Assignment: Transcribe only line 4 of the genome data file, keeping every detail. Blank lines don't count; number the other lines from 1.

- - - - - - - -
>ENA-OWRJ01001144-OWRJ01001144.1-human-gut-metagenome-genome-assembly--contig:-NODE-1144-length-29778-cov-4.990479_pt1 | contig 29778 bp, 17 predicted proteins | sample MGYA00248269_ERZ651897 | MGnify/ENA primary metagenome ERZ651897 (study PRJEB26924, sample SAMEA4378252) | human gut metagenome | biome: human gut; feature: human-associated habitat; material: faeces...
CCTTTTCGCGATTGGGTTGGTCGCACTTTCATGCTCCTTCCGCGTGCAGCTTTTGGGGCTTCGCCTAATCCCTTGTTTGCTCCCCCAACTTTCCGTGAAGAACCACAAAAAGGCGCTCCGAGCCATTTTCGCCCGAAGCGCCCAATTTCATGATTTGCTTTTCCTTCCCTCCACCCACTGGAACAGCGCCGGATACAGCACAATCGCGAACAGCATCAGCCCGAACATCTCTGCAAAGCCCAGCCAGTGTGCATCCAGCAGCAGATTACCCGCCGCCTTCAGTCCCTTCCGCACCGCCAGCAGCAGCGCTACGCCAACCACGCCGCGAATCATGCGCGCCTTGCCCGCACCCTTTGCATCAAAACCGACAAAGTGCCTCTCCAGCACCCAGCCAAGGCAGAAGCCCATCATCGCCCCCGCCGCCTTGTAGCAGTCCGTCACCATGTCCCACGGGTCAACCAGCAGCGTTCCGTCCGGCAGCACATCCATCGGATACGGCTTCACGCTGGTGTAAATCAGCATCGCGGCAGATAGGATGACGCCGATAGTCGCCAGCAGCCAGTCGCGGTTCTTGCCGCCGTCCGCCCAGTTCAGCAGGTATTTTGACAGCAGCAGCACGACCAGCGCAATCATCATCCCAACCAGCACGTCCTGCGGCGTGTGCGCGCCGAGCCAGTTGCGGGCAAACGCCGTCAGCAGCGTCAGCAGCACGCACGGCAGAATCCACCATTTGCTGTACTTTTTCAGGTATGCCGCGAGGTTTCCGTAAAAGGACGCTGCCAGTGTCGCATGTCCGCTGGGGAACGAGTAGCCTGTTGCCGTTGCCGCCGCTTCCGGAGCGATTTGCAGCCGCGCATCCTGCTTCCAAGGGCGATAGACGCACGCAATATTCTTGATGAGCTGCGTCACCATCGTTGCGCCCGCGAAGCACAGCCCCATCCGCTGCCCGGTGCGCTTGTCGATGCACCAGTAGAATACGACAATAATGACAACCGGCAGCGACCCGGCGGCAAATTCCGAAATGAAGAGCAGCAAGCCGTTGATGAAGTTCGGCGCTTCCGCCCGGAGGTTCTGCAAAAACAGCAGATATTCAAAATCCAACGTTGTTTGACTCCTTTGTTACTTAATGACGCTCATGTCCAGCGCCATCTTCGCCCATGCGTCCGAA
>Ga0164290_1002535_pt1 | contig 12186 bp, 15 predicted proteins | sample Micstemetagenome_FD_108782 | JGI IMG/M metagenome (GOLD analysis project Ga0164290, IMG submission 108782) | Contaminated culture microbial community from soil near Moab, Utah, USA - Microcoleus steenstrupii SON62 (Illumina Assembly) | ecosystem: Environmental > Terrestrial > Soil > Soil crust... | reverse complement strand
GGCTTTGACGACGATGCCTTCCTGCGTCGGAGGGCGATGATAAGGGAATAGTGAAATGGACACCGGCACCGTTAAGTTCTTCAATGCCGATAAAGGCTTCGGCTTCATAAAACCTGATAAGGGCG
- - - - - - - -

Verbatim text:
GGCTTTGACGACGATGCCTTCCTGCGTCGGAGGGCGATGATAAGGGAATAGTGAAATGGACACCGGCACCGTTAAGTTCTTCAATGCCGATAAAGGCTTCGGCTTCATAAAACCTGATAAGGGCG